Already in May, the National Statistical Institute of Bulgaria announced long-awaited news: on a monthly basis, the general consumer price index recorded a decline for the first time since the beginning of the war, and in June, this trend continued, even more noticeably. This has also been accompanied by a cooling down of the annual price change, which has fallen well below its peak since autumn 2022.
In this article we look at the connection between industrial and consumer prices in Bulgaria in an attempt to determine to what extent the industrial price index can be used to forecast the future dynamics of consumer inflation.
The solutions to combat inflation that Danuše Nerudová proposes are not good ones. A price cap on energy can lead to nothing but shortages. Financially incentivizing households and industry to reduce energy consumption is useless in a world of market prices.
One of the debates which has intensified recently is to what extent is lax monetary policy causing the increase in the price inflation.
The 20th anniversary of the euro was marked by an increase in price inflation. In the euro area, annual consumer price inflation reached 5% in December 2021. Lithuania recorded the highest rate of 11%.
The inflation in Hungary is just as bad as it is in the rest of Europe: in 2021 the rate of the inflation was 7.4%, which was a 13-year-old record. It is a logical step from the government that they want to reduce its level and want to moderate the prices.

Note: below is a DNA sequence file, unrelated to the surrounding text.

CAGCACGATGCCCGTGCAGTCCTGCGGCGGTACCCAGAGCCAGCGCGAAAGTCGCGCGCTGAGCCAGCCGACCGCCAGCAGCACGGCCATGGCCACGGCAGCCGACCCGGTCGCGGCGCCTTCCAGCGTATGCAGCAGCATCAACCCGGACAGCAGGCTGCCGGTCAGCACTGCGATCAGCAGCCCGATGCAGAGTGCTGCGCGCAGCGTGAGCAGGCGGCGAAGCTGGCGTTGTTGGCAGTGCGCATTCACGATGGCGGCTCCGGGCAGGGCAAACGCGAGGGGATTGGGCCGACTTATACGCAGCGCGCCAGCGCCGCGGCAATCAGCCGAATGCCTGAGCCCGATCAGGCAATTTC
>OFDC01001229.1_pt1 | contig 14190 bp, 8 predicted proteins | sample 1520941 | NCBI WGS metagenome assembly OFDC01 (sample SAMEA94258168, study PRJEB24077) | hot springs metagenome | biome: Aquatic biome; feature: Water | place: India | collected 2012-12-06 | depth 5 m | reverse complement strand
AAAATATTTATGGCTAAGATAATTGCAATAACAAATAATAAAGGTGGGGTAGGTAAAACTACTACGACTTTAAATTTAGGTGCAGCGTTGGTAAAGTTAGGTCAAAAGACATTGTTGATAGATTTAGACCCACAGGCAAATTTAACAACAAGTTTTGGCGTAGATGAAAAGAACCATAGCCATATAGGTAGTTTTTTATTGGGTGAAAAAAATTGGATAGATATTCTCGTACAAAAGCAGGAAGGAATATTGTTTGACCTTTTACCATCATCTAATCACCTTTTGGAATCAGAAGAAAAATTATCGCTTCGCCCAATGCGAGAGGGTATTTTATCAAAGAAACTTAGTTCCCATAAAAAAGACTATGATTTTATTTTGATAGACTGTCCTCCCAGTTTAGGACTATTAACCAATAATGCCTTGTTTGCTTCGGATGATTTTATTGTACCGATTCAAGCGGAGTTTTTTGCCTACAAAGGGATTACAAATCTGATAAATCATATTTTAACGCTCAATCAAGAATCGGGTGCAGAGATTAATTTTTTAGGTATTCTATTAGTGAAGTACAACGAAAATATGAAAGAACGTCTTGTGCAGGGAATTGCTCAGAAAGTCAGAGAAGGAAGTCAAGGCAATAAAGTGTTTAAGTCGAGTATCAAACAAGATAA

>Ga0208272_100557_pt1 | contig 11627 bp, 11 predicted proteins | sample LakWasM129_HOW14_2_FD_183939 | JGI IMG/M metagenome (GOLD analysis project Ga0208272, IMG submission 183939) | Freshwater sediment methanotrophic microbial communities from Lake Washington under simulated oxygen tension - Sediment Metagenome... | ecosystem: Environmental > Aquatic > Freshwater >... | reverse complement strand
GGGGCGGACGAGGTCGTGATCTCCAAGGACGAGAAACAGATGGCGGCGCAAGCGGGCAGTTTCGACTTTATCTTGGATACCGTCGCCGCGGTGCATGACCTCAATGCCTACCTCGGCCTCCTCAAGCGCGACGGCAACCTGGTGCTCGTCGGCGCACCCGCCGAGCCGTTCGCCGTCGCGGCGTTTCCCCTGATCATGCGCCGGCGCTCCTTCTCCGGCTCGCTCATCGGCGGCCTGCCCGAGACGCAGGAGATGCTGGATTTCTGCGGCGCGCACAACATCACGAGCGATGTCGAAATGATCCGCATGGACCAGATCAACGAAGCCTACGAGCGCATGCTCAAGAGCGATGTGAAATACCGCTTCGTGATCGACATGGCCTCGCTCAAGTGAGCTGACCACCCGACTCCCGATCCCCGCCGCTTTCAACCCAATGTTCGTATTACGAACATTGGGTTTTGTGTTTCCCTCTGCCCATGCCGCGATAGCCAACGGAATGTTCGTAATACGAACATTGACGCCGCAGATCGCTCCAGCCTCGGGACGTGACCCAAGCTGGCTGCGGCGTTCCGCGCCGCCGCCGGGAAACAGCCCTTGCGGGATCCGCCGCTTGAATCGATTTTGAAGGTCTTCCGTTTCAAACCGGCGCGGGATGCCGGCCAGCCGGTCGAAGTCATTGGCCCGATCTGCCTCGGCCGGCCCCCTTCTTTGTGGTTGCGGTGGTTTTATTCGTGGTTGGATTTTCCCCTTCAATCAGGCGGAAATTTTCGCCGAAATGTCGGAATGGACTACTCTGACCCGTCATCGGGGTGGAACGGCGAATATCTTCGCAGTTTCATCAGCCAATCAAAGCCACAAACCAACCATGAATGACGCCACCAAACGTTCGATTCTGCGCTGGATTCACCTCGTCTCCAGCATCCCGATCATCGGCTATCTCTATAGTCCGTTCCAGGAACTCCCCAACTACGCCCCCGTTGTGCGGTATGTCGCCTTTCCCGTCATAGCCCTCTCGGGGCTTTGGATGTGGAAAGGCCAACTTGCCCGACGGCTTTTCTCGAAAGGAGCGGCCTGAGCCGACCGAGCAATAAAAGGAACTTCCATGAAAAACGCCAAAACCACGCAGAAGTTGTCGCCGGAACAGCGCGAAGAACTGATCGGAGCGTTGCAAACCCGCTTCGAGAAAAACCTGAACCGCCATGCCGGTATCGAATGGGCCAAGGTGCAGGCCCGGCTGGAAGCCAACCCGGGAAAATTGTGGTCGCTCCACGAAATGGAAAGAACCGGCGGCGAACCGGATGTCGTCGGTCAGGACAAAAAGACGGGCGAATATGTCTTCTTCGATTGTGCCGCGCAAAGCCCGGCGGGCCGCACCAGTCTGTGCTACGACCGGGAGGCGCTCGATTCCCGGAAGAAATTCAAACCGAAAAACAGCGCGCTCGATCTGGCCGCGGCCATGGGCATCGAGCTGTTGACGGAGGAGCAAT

Inflation is often referred to as a tax, imposed without parliamentary approval, without legislation and without considering the consequences. Today’s inflation is special: printing money seemed to be pretty much the only way to respond to the pandemic and to finance rising public spending.
Rising consumer prices have become an important issue both in the world and in Slovakia. Although with the current single-digit growth, consumers of the 1970s would have laughed us out, it is good that we are talking about this topic out loud. Perhaps it will help us avoid much bigger problems.
Current inflation is partly the result of global processes: rising energy commodity prices and disruptions in supply chains. However, its scale in individual countries is the result of the policies of individual governments.